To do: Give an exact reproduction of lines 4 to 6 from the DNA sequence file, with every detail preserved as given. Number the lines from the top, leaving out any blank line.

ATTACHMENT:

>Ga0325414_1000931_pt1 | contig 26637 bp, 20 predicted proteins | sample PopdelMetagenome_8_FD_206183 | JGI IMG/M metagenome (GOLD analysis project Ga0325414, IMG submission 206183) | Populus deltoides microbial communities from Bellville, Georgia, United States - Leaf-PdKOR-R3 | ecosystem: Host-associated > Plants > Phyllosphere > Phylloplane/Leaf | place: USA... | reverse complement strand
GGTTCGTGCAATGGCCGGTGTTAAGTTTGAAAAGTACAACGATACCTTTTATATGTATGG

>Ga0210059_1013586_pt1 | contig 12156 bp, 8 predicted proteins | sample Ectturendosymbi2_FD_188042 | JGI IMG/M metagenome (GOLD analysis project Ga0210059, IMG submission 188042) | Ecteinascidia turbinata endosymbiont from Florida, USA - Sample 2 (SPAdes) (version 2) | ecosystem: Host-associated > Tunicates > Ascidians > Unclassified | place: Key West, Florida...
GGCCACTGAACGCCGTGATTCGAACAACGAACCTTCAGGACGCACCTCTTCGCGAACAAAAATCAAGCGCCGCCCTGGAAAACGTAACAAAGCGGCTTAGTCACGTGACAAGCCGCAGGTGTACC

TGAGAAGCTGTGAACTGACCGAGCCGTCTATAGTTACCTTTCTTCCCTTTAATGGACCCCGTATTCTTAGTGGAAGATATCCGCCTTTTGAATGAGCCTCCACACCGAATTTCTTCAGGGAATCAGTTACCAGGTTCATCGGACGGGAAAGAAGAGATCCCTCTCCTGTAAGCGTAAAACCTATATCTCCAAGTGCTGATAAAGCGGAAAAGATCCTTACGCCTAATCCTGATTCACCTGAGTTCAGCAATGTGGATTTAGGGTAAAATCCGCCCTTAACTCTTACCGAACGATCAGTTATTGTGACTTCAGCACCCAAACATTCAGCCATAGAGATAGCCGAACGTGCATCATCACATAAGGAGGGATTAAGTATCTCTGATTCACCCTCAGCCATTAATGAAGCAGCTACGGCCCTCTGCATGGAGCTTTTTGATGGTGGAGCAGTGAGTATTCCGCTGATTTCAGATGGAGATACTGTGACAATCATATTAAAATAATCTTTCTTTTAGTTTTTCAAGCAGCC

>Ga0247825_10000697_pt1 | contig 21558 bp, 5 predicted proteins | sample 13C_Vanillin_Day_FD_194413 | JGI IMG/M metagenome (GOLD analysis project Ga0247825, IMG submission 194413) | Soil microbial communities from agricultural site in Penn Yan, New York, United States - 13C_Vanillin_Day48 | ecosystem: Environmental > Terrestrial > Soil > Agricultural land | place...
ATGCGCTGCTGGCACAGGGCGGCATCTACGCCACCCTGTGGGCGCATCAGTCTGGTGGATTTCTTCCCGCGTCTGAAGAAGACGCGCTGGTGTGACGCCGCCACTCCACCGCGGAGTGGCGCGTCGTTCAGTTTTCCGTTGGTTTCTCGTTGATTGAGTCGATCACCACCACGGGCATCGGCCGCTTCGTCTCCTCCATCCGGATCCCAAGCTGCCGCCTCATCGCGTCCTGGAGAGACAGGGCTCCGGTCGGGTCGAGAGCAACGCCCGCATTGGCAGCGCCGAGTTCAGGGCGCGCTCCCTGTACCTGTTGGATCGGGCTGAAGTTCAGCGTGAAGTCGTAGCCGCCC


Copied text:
GGCCACTGAACGCCGTGATTCGAACAACGAACCTTCAGGACGCACCTCTTCGCGAACAAAAATCAAGCGCCGCCCTGGAAAACGTAACAAAGCGGCTTAGTCACGTGACAAGCCGCAGGTGTACC

TGAGAAGCTGTGAACTGACCGAGCCGTCTATAGTTACCTTTCTTCCCTTTAATGGACCCCGTATTCTTAGTGGAAGATATCCGCCTTTTGAATGAGCCTCCACACCGAATTTCTTCAGGGAATCAGTTACCAGGTTCATCGGACGGGAAAGAAGAGATCCCTCTCCTGTAAGCGTAAAACCTATATCTCCAAGTGCTGATAAAGCGGAAAAGATCCTTACGCCTAATCCTGATTCACCTGAGTTCAGCAATGTGGATTTAGGGTAAAATCCGCCCTTAACTCTTACCGAACGATCAGTTATTGTGACTTCAGCACCCAAACATTCAGCCATAGAGATAGCCGAACGTGCATCATCACATAAGGAGGGATTAAGTATCTCTGATTCACCCTCAGCCATTAATGAAGCAGCTACGGCCCTCTGCATGGAGCTTTTTGATGGTGGAGCAGTGAGTATTCCGCTGATTTCAGATGGAGATACTGTGACAATCATATTAAAATAATCTTTCTTTTAGTTTTTCAAGCAGCC

>Ga0247825_10000697_pt1 | contig 21558 bp, 5 predicted proteins | sample 13C_Vanillin_Day_FD_194413 | JGI IMG/M metagenome (GOLD analysis project Ga0247825, IMG submission 194413) | Soil microbial communities from agricultural site in Penn Yan, New York, United States - 13C_Vanillin_Day48 | ecosystem: Environmental > Terrestrial > Soil > Agricultural land | place...